(Saturday, August 6)
Levon Mkrtchian, the parliamentary leader of the Armenian Revolutionary Federation (Dashnaktsutyun), tells “Hayots Ashkhar” that the recognition of the Armenian genocide and the opening of the Turkish-Armenian border are among the conditions for Turkey’s accession to the European Union. “A state blockading a neighbor can not be a member of the European community,” he says. Mkrtchian says the lifting of the blockade would be more beneficial for Turkey than Armenia.
Another senior pro-government parliamentarian, Gagik Minasian of the Republican Party, complains about the continuing opposition boycott of the National Assembly. Interviewed by “Hayots Ashkhar,” Minasian claims that Armenians who voted for the opposition in the last parliamentary election must be very angry. “I don’t think that our citizens are happy with the almost two-year boycott,” he says.
“I believe that [former Karabakh army commander] Samvel Babayan is not a citizen of the Republic of Armenia,” Hovannes Hovannisian, leader of the opposition Liberal Progressive Party, tells “Aravot,” commenting on Babayan’s political activities in Armenia. “I have nothing against Samvel Babayan’s personality and always appreciated his past actions during the liberation movement. But that doesn’t mean politics is a sphere which everyone must enter to solve their personal problems or fulfill personal ambitions.”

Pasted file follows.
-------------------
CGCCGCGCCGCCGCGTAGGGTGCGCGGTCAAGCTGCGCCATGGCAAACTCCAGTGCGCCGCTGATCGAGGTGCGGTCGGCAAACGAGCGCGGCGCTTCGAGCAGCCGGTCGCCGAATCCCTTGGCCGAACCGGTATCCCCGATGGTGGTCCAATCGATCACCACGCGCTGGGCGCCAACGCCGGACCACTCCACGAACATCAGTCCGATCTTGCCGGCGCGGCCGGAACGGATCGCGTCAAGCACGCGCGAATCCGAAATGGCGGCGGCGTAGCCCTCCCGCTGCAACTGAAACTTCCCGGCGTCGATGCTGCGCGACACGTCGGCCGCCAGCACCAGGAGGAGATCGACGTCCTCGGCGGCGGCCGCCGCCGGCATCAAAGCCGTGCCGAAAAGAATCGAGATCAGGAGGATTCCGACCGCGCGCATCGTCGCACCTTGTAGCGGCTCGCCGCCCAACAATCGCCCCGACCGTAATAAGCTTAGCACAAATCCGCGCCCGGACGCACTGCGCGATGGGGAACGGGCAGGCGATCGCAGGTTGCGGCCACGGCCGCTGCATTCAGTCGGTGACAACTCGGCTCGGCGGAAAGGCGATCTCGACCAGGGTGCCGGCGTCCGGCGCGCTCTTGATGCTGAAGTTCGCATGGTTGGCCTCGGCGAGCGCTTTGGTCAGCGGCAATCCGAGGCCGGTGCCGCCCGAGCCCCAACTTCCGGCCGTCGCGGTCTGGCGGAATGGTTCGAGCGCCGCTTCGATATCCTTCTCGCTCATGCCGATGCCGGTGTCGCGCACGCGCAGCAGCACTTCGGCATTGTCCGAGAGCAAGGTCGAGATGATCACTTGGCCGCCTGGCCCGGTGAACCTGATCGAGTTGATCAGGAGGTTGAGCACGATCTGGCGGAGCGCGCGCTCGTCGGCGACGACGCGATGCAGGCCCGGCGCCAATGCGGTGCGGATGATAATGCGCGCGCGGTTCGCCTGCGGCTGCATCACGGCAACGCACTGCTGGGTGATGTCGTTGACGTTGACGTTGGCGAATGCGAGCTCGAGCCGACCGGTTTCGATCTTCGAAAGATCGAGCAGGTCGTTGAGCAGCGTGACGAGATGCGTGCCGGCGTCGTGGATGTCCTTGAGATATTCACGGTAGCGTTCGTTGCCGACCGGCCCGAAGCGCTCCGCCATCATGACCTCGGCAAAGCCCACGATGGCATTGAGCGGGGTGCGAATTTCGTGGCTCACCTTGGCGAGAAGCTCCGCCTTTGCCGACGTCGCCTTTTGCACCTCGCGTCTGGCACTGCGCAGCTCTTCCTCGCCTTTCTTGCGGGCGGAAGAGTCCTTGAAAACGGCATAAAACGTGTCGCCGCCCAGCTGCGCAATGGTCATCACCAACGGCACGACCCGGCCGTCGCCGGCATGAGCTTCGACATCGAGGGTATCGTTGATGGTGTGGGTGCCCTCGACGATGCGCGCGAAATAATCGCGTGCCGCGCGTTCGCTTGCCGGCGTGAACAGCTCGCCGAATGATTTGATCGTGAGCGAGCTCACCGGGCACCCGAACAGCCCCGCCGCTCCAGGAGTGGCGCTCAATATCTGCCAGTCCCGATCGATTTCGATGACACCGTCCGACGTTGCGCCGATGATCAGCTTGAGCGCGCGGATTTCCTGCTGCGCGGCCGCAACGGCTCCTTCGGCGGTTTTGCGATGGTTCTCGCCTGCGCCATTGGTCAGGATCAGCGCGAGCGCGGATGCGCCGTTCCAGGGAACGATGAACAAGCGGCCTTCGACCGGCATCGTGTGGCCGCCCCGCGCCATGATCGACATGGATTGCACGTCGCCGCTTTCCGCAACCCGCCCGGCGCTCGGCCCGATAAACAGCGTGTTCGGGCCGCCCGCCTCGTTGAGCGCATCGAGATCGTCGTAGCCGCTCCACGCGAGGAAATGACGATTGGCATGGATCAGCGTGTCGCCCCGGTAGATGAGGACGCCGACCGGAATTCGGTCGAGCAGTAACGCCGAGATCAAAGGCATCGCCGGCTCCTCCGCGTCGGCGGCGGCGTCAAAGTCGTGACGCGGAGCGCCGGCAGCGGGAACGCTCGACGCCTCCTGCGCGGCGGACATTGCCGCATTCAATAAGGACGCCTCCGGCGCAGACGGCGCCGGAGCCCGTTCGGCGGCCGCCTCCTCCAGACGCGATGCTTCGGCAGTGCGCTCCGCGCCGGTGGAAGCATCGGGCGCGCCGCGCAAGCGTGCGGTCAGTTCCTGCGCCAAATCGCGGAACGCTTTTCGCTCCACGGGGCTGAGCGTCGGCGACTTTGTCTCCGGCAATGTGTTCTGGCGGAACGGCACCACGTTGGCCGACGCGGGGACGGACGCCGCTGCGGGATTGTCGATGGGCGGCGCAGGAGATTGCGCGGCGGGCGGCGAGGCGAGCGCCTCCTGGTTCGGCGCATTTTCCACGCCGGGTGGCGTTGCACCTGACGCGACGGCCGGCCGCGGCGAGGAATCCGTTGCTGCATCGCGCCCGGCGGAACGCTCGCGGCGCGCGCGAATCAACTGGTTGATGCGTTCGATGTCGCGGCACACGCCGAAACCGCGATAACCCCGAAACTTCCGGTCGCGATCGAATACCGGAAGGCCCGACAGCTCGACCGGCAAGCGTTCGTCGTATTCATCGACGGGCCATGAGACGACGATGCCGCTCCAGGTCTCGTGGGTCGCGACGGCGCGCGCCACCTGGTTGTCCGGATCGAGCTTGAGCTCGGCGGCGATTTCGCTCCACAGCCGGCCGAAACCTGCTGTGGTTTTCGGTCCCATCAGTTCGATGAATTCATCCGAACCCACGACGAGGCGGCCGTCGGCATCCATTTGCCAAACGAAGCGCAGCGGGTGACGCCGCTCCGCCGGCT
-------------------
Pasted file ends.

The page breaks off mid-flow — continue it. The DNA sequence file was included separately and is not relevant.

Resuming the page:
Another opposition politician, former Yerevan Mayor Vahagn Khachatrian, has just returned from Georgia and shares his positive impressions with “Aravot.” “I don’t want to say that life immediately improved there,” he says. “I’m not saying that people think life should change at once. Nonetheless, it turned out that promises given during the [November 2003] revolution are being gradually put into practice and citizens of Georgian are feeling those changes on their skin. The difference between [the situations in] Georgia now and two years ago is evident. And those who believe that the same can be achieved in Armenia without a revolution are wrong. [President] Saakashvili and his team have changed the system in Georgia.”
But the Russian head of the Yerevan office of the Organization for Security and Cooperation in Europe, Vladimir Pryakhin, is far less enthusiastic about the revolutions in Georgia and elsewhere in the ex-USSR. “Hayots Ashkhar” quotes him as saying that “those events were rather a manifestation of generation change.” “Armenia and Russia passed that phase earlier,” says Pryakhin. “In general, an evolutionary, non-violent democratization is always more preferable than revolutionary upheavals that are inevitably accompanied by violence, bloodshed and, as was the case in the Kyrgyz events, widespread looting.”